whtchocla7e: I don't know man -- after the Sony revolution, I have a hard time looking at anything with a "small" sensor now..
I'm not judging the new Sonys until I see sample images.
I'm sorry, did I say something wrong?
Why's the dynamic range lower than the other models? Lower than quite a few mirrorless cameras, in fact.
Mattoid: If you are going to delete 'trolling' comments then you are against free speech and you may as well not have comments.
Not so. This site is private and speech is therefore not free. Are people free to yell whatever obscenities they choose at you in your own space, Mattoid?
I like comments because the occasional one can be useful; even some of the very rude ones. Some of them can even be funny.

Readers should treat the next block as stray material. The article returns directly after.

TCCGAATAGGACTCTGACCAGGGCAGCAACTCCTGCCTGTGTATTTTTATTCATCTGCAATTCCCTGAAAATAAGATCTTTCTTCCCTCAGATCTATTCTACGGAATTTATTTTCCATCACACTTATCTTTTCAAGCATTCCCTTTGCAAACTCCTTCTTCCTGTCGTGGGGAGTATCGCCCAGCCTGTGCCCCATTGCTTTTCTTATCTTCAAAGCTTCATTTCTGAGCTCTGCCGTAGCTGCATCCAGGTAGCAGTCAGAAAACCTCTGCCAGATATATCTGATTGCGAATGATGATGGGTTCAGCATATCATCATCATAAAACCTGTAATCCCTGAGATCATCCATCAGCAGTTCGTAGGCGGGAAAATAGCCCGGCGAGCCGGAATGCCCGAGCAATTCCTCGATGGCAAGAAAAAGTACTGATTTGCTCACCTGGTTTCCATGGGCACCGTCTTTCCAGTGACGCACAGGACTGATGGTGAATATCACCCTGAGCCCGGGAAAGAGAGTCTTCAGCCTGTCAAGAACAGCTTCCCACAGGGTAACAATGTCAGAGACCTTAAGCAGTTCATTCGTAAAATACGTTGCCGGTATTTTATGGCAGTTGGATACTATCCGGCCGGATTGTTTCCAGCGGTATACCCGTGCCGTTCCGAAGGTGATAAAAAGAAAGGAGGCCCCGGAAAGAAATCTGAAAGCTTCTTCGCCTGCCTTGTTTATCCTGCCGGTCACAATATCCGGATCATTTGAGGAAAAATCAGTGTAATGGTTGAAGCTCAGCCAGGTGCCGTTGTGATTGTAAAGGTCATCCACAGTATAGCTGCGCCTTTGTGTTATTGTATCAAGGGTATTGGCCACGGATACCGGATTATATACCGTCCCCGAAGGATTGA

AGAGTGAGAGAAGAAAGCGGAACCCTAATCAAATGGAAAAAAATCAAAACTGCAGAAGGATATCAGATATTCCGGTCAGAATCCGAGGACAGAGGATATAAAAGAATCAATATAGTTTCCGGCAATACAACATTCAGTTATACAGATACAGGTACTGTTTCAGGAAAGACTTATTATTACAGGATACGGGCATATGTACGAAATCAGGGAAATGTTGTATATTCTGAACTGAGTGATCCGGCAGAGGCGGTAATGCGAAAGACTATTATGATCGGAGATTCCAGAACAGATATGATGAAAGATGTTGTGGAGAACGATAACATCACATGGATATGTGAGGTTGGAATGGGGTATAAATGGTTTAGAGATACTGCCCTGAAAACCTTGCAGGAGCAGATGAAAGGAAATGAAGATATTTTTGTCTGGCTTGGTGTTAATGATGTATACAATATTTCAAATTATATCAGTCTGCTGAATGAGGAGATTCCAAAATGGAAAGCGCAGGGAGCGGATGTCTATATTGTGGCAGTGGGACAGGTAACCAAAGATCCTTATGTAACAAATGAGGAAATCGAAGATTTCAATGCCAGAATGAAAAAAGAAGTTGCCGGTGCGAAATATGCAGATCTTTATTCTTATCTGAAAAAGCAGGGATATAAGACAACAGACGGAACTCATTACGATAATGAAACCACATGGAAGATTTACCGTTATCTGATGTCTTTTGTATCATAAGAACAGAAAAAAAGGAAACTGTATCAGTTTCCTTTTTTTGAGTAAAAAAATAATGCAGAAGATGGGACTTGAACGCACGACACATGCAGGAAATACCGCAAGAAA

Mikhail Tal: What's so gorgeous about these photos? They aren't nearly as vibrant, sharp, and contrasty as modern digital photos. They look just as dated as anything else from a bygone ear. Film is dead.
Some people just don't like bygone ears.
Timmbits: @DPR: I'm glad to see that you shot these with some other cameras for reference. however, you should add a few more in there, especially a wider selection of the higher-resolution cameras from Sony, Nikon, Samsung, Pentax, to keep the readership here happy... the best of each maker for reference in both APS and FF formats.
Some of us are aware of the scope of your effort. Thank you Barney. That said, may we have the moon on a stick?
Such a pity ..
Funduro: Blue dot looks like a Nikon D600 oil/dust issue.